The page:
Magnetic flux / induced emf problem

  • Thread starter tombroz
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  • #1
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Homework Statement


A single coil with a radius of .02m is placed inside a 3m long solenoid that has 600 turns. The radius of the solenoid is 0.15m. The plane of the coil is perpendicular to the axis of the solenoid. The solenoid is connected to a battery, an ammeter and a switch. The ammeter reachs 5A in 0.2 seconds and remains constant.

a) What is the change in the magnetic flux across the small loop?
b) What is the average induced emf in the small loop?
c) Another solenoid has an inductance of 8.0 henries and a resistance of 2.772 Ohms. It is connected to a battery and a switch. How long does it take for the current to reach half of its maximum value after the switch is closed?

Ahhh... crap. This problem is hard for me.

Homework Equations



I know the equation for magnetic flux is:
Phi = (B*A*cosPhi)
B is the magnetic field, A is area.

The Attempt at a Solution


I don't know how the coil relates with the solenoid. Should I first figure out what is going on inside the solenoid? Then from there I could figure out the emf of the single coil? I'm lost. I'm having trouble conceptualizing this problem. Any help is greatly appreciated. Thanks!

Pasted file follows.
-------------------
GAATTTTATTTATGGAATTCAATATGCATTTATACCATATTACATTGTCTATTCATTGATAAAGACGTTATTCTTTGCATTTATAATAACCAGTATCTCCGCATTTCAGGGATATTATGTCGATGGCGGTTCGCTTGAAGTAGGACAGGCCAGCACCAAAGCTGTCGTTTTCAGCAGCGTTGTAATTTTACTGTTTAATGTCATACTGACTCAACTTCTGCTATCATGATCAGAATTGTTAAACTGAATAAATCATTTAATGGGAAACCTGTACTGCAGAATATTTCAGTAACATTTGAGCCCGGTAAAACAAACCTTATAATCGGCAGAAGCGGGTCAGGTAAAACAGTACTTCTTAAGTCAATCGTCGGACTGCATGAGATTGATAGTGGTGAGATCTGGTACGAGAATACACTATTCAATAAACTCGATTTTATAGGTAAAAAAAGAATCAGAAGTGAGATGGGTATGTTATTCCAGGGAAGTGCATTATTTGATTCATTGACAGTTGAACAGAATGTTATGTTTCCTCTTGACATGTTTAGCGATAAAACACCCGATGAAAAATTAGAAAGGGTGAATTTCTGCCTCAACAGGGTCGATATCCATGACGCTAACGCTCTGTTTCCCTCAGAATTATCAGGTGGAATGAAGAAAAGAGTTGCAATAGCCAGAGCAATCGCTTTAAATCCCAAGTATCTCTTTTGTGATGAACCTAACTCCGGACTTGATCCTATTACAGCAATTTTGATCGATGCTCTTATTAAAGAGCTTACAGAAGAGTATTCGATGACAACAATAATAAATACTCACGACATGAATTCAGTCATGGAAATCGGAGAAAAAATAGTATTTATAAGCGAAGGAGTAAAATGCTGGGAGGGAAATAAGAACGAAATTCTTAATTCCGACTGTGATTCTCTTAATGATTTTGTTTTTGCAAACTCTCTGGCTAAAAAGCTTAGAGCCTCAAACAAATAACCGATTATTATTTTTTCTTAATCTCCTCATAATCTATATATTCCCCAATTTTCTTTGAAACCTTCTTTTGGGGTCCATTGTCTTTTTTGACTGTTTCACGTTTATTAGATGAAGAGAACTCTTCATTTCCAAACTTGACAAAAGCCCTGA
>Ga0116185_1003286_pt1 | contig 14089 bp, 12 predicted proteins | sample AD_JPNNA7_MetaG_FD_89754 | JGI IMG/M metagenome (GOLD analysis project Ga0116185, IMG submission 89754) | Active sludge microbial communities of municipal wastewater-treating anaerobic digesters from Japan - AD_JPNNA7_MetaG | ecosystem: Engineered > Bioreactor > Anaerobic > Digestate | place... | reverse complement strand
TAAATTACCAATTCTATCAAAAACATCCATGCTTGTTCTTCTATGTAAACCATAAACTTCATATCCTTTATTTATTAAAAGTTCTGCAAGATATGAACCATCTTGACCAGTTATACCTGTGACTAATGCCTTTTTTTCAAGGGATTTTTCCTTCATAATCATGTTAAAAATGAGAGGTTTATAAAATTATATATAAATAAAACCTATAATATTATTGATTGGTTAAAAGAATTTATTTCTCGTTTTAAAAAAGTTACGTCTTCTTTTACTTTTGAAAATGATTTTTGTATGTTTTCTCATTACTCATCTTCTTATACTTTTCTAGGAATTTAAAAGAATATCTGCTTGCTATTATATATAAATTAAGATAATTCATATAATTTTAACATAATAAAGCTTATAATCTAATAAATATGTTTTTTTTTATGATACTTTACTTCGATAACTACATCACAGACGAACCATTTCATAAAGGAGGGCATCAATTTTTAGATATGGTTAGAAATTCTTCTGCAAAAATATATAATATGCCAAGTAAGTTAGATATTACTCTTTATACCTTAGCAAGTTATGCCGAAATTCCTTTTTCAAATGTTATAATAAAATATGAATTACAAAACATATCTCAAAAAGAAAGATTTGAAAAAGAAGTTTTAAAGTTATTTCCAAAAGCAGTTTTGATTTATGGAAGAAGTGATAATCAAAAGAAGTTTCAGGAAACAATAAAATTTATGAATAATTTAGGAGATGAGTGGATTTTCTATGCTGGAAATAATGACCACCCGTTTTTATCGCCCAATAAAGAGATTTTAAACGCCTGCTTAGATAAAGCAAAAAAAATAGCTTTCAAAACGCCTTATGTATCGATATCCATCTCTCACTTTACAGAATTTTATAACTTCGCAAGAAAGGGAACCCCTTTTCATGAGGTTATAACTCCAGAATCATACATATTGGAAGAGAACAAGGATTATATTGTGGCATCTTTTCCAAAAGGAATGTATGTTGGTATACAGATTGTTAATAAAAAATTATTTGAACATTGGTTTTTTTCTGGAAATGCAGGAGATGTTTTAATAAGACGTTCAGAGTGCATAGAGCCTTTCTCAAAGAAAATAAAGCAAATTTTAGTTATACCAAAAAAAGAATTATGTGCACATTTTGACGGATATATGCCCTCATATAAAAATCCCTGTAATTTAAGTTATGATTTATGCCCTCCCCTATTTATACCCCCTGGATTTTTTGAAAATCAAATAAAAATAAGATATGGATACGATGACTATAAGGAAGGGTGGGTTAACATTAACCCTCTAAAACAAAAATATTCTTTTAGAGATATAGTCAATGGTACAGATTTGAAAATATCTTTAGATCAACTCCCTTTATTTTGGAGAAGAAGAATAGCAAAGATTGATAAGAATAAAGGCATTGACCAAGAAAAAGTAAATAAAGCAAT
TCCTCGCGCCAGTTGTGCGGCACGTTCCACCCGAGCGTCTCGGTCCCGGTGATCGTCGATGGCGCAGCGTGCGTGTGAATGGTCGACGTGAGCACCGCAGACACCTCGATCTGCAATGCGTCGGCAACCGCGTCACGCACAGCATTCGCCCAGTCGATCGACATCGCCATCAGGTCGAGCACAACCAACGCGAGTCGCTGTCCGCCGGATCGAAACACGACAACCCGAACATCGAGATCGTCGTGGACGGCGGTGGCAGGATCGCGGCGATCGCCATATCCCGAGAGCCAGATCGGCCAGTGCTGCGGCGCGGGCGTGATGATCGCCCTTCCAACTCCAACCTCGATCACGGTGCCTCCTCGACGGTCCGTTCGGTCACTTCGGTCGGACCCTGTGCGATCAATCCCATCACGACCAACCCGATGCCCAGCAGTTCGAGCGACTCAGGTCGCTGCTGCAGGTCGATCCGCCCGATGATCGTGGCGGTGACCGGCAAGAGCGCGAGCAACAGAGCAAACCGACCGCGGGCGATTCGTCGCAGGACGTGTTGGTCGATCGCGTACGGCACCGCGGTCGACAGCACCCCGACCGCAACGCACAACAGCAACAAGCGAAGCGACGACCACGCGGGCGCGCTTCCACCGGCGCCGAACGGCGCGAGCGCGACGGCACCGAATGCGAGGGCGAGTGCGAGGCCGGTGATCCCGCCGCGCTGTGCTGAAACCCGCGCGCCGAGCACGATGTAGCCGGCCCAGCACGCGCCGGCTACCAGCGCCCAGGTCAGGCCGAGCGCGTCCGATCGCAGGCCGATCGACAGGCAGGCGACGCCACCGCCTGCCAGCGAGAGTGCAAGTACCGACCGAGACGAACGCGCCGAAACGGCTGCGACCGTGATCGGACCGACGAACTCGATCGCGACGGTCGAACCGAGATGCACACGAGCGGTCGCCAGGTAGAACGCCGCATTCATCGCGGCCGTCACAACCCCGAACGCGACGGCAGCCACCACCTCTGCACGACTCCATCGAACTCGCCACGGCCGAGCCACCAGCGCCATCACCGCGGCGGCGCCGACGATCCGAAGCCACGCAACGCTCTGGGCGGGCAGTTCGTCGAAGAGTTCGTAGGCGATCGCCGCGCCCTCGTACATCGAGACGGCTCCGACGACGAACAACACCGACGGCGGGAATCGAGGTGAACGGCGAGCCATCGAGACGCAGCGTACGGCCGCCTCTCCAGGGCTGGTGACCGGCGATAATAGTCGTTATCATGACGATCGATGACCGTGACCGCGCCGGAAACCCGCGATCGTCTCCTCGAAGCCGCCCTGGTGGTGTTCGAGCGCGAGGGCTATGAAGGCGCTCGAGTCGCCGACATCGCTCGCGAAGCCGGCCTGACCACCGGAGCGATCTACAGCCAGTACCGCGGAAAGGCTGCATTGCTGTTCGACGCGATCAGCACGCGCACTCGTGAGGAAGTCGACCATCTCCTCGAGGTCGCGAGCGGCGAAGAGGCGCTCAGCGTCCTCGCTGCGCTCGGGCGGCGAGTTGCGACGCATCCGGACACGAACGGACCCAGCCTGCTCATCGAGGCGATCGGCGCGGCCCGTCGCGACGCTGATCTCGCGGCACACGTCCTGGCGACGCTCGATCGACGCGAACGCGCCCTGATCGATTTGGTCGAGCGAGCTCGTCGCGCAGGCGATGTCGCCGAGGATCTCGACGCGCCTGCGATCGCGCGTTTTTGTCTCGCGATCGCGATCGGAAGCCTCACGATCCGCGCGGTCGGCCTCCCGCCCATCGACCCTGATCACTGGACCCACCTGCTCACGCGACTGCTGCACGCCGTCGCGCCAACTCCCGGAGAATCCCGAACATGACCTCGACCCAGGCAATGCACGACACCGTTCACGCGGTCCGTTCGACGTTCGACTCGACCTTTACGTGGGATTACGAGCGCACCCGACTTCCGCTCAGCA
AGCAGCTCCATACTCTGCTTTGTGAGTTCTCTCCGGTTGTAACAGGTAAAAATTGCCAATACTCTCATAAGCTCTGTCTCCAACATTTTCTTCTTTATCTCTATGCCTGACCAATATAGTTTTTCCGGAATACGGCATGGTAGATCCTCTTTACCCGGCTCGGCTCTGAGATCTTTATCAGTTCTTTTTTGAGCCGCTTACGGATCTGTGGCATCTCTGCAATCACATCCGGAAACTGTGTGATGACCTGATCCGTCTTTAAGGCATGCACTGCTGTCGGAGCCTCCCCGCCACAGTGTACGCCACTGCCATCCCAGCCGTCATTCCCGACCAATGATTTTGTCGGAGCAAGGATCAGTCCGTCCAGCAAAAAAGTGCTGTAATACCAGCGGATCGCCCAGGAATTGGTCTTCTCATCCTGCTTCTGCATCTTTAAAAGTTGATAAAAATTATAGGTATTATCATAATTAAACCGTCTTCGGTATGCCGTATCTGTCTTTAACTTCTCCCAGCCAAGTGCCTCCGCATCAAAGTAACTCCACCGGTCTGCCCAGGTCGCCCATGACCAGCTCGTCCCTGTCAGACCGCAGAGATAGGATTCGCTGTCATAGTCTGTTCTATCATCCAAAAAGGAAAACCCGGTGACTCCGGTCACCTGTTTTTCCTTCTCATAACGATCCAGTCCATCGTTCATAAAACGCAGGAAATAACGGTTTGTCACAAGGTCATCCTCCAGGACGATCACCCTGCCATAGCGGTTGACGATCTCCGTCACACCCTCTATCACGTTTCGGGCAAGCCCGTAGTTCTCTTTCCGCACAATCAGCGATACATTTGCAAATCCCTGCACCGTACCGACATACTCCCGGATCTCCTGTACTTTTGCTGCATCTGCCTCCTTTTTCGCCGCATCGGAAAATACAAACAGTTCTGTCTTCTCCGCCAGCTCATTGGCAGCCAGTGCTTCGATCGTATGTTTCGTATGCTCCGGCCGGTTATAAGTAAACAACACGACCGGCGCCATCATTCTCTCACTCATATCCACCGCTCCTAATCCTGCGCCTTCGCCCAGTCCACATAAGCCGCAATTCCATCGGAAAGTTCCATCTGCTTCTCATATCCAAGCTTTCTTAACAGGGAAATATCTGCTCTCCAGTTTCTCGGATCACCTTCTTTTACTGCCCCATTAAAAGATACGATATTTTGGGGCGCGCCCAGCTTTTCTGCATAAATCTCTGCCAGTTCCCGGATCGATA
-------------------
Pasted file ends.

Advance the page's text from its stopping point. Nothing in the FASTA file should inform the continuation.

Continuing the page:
Answers and Replies

  • #2
Doc Al
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I don't know how the coil relates with the solenoid. Should I first figure out what is going on inside the solenoid?
Absolutely! What's the field inside the solenoid? That's the field that is creating the flux through the coil.
 
  • #3
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Great.

The formula to find the field inside of a solenoid is B = Mu*Number of turns*Length of solenoid*I. Using this, I found the field to be 0.0113T.
Magnetic flux = BAcosPhi
When plugging in my B value from the field inside the solenoid and the area (Pi*r^2) of the coil and cos 0, my value is off. I get 1.42E-5. What I'm looking for is 1.58E-6.

Can you help me? Where did I go wrong?
 
  • #4
Doc Al
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The formula to find the field inside of a solenoid is B = Mu*Number of turns*Length of solenoid*I.
The correct formula is μ*(N/L)*I.
 
  • #5
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Ahh yes...

using Mu*(N/L)*I, I returned a value of .0013 which fit nicely into my change in magnetic flux equation to give me the correct answer.

Thanks a lot!
 

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